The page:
Timber of-the-Month: Silky Oak

Timber of-the-Month: Silky Oak – Grevillea Robusta (or possibly the oft-mistaken Cardwellia sublimis)

This month’s timber of-the-month from Brad’s Burls is Silky Oak.  It’s not actually an Oak, and is an ornamental tree (still growing up to about 40m), particularly in northern Australia (primarily Queensland).  Also known elsewhere in the world as Lacewood.

Raw As-Cut Silky Oak

Raw As-Cut Silky Oak

Even in an as-cut state, you can see the very distinctive patterns and textures in the timber.

It is quite physically light, and has a tendency to split.  The boards I have though seem relatively stable, and have minor checking at the ends.  However the ends have a more significant problem, and it was simply an unfortunate event that the boards had to be used to nail shut the pallets of wood that Brad’s Burls were bringing to the Melbourne Show.  Unfortunate for them, very fortunate for me!  And the timber around the nail holes will not be wasted either – there are plenty of pen blanks in the remaining portions between the holes.  Of course, the bulk of the boards are in a pristine state, and will soon become boxes as likely as anything.

Oiled Finish

Oiled Finish

Again, a light oil and sand gently accentuates the contrasting timber colours.

Closer Look at Texture

Closer Look at Texture

Closer

Closer

Closer

Closer

Here you can clearly see the interesting contrasting textures in the timber – linear structures with diagonal highlights.  However, a rather uniform pattern of medullary rays and a high lustre and finish occasionally breaks down into fascinating, detailed swirls that could make for a real detail piece in a box lid or something.

Abnormal Pattern Swirl

Abnormal Pattern Swirl

Given the average colour of the timber is pale, I think this would look great with a dark highlight colour for a (thin) frame, and perhaps inside a double dovetail. Just thinking out loud.

Brad's Burls

Timber of-the-Month: Brown Mallee Burl

Timber of-the-Month: Brown Mallee – Eucalyptus Dumosa (?)

The inaugural timber of-the-month from Brad’s Burls is a piece of Brown Mallee Burl, which looks very interesting in it’s as-cut state, and stunning when given a quick sand and oil (let alone any serious finishing).

Brown Mallee Burl as-cut

Brown Mallee Burl as-cut

There is always a lot of tortured, gnarly grain in a burl which always leads to some very striking patterns.  The edge of the burl has a much lighter shade which will make for an awesome natural-edged object.  In this case, I am considering turning it into a dual lidded box, with the edge of the burl actually meeting at the centreline.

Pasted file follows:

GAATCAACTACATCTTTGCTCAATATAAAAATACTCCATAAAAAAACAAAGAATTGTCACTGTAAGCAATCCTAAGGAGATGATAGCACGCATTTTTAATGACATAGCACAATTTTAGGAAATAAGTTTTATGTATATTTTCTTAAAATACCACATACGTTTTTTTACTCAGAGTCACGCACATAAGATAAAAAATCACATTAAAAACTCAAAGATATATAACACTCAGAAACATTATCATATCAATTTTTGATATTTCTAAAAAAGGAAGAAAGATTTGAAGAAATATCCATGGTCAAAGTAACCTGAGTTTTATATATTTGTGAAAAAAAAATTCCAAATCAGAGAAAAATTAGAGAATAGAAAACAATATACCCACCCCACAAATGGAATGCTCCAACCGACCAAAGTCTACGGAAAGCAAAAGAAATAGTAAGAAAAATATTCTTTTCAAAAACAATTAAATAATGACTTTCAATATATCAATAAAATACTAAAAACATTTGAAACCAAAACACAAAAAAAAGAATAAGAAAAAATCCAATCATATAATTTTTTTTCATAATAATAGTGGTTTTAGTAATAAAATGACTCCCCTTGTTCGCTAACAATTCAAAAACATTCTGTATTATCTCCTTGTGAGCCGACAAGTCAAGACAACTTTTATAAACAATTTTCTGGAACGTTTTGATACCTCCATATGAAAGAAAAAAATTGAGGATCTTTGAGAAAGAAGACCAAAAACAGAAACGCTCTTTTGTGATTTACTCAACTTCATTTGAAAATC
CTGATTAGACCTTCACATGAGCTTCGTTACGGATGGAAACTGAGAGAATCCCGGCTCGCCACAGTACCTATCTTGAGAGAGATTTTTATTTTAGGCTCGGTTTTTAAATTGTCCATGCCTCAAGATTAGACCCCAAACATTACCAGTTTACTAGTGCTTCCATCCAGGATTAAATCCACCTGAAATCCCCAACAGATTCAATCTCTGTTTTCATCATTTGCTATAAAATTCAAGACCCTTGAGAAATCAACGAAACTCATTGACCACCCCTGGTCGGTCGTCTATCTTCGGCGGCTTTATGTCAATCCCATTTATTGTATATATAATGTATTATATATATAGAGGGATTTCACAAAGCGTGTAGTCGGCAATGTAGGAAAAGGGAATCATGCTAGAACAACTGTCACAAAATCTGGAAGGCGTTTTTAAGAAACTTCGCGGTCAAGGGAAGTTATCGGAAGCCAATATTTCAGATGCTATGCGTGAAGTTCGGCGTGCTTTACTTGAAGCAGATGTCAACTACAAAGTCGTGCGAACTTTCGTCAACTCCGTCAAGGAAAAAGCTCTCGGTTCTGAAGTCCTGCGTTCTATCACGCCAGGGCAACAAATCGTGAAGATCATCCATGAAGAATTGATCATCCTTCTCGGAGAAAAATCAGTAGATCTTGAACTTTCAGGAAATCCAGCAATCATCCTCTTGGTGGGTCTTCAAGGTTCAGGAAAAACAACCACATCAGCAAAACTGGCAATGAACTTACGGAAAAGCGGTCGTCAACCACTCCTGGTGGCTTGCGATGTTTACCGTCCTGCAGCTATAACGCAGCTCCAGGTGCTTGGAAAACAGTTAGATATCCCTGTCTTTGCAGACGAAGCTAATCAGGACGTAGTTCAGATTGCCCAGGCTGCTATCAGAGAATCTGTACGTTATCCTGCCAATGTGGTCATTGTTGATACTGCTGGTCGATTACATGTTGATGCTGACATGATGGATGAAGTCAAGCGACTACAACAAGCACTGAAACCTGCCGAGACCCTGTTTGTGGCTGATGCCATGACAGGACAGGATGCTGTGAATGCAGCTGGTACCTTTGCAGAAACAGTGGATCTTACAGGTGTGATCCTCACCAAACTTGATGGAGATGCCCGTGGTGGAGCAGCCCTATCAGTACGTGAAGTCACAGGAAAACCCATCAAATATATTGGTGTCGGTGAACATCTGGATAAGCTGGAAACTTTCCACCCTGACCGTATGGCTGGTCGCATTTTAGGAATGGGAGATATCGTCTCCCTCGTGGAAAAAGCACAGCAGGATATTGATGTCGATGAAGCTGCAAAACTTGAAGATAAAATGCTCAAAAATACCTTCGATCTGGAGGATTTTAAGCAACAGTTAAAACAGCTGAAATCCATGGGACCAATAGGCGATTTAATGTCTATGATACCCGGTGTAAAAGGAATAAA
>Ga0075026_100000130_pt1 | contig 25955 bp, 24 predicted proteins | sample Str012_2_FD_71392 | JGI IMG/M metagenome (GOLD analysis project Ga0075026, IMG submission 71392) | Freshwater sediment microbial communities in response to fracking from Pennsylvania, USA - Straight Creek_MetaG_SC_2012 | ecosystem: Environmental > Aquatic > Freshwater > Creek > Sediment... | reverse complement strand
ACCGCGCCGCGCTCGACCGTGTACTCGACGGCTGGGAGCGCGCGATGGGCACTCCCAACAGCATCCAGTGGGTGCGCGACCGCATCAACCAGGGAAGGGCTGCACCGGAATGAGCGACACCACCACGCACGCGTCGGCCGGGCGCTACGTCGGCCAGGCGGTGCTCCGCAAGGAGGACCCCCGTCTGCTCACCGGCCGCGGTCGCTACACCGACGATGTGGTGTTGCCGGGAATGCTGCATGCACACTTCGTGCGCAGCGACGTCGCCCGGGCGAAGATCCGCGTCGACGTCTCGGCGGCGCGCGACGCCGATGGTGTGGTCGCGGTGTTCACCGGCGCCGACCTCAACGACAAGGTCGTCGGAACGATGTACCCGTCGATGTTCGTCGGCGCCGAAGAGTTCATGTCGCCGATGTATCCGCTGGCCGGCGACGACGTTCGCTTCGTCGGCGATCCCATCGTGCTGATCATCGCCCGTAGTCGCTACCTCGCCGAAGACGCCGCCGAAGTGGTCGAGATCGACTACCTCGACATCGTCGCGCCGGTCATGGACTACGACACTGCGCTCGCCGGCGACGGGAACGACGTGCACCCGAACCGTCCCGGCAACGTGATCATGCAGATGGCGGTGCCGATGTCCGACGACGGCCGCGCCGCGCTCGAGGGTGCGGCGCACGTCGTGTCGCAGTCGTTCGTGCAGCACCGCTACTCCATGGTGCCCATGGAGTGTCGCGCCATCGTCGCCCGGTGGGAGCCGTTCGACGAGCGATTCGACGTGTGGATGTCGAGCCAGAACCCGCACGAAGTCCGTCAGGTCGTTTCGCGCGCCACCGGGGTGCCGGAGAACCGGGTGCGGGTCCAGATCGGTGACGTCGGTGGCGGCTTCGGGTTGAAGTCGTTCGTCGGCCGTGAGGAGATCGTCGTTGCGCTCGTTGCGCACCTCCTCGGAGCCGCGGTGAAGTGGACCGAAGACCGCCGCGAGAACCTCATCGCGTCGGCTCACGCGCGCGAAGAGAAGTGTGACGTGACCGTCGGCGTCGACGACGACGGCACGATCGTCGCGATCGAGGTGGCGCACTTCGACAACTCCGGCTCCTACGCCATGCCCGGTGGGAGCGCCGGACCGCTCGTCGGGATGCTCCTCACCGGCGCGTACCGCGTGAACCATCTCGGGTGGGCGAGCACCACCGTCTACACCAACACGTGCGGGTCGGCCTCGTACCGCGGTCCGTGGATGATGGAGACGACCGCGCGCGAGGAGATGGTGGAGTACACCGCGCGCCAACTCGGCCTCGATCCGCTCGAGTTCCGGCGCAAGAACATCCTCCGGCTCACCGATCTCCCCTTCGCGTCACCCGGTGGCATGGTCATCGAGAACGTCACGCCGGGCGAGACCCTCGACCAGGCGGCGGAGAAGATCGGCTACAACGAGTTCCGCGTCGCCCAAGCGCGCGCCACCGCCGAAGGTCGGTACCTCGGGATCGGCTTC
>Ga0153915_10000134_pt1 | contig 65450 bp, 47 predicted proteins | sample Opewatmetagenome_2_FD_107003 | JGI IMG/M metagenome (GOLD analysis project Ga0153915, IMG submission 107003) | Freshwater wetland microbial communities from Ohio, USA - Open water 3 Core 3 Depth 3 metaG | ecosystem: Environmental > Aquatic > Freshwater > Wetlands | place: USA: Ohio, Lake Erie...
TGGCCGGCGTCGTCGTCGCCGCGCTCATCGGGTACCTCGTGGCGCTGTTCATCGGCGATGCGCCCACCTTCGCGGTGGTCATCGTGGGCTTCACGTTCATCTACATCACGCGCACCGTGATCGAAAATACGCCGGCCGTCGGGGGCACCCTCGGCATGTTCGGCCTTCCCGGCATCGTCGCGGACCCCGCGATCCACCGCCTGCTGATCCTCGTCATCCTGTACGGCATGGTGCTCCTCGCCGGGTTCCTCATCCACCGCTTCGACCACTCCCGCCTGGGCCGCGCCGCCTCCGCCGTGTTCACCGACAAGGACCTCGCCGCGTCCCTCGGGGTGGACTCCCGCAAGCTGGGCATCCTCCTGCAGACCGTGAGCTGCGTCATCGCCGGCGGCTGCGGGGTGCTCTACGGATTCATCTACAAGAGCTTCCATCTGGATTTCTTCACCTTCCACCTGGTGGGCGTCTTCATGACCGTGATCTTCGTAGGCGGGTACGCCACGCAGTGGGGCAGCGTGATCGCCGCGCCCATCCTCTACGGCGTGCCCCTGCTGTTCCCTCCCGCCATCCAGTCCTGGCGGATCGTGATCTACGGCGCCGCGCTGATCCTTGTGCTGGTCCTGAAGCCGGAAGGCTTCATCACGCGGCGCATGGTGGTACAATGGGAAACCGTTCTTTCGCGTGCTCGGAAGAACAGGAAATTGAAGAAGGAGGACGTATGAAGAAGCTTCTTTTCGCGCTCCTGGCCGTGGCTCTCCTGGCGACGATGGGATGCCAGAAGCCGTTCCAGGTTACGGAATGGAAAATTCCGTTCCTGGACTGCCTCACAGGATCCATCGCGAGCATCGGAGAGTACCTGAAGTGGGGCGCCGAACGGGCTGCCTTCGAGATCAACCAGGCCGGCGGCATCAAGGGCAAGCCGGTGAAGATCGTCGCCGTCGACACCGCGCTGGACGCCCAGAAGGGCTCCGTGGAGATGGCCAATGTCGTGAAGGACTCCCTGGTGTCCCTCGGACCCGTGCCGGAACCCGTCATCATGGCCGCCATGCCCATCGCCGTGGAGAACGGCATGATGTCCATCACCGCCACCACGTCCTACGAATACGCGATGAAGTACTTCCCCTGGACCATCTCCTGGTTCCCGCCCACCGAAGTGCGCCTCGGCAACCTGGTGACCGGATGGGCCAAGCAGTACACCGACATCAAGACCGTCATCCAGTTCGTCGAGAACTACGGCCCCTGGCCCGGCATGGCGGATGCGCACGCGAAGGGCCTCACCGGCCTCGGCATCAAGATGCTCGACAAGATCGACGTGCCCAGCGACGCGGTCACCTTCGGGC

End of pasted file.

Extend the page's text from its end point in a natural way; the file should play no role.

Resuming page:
Edge of Burl

Edge of Burl

This piece was approximately 400mm x 400mm x 10mm, costing $33.

Once sanded, some checking near the centre became apparent, and the piece has a slight warp which can be flattened out by storing the piece with some weight resting on it.  (Typical of a burl which has been bought from a NSW to Victorian climate – it needs to acclimatise to the local conditions, and allowing it to do so is a critical step.  The process of acclimatisation will take a few weeks, and it is better to allow it to happen now, than to have it happen uncontrolled in the box or whatever you’ve made from it!)

Sanded to 1200 Grit

Sanded to 1200 Grit

Sanding very quickly revealed more of the character in the timber, and even at the lower grits a sheen was quickly produced.  I continued sanding up to 1200 grit, using a ROS (random orbital sander).  There was a surprisingly little amount of dust produced, and no particular smell to note.

Lightly Oiled piece

Lightly Oiled piece

Next, a light oil was applied (Triton in this case), which really revealed the rich, warm mid brown/orange tone.

Centre Portion, Oiled

Centre Portion, Oiled

The centre area of the burl is also worth noting, and shows a very interesting character.

Closeup of Centre Region

Closeup of Centre Region

Getting in very close, and the texture becomes quite fascinating, with a real 3D effect to the surface – this still looks and feels smooth to the touch, but I spent a long time just looking at the macrostructure that is revealed here.

(Macrostructure – a term I’ve nicked from metallurgy, which is used to describe the general crystalline structure of a metal and the distribution of impurities seen on a polished or etched surface by either the naked eye or under low magnification of less than x10.  Seemed quite appropriate here as well).

So a very promising material, and one that will make a great inlay box lid or similar (once I have the confidence to actually cut into it!)

Thanks to Brad’s Burls, and hopefully this will become a useful photo-resource as the list of timbers covered grows (pun intended!)

Brad's Burls

%d bloggers like this: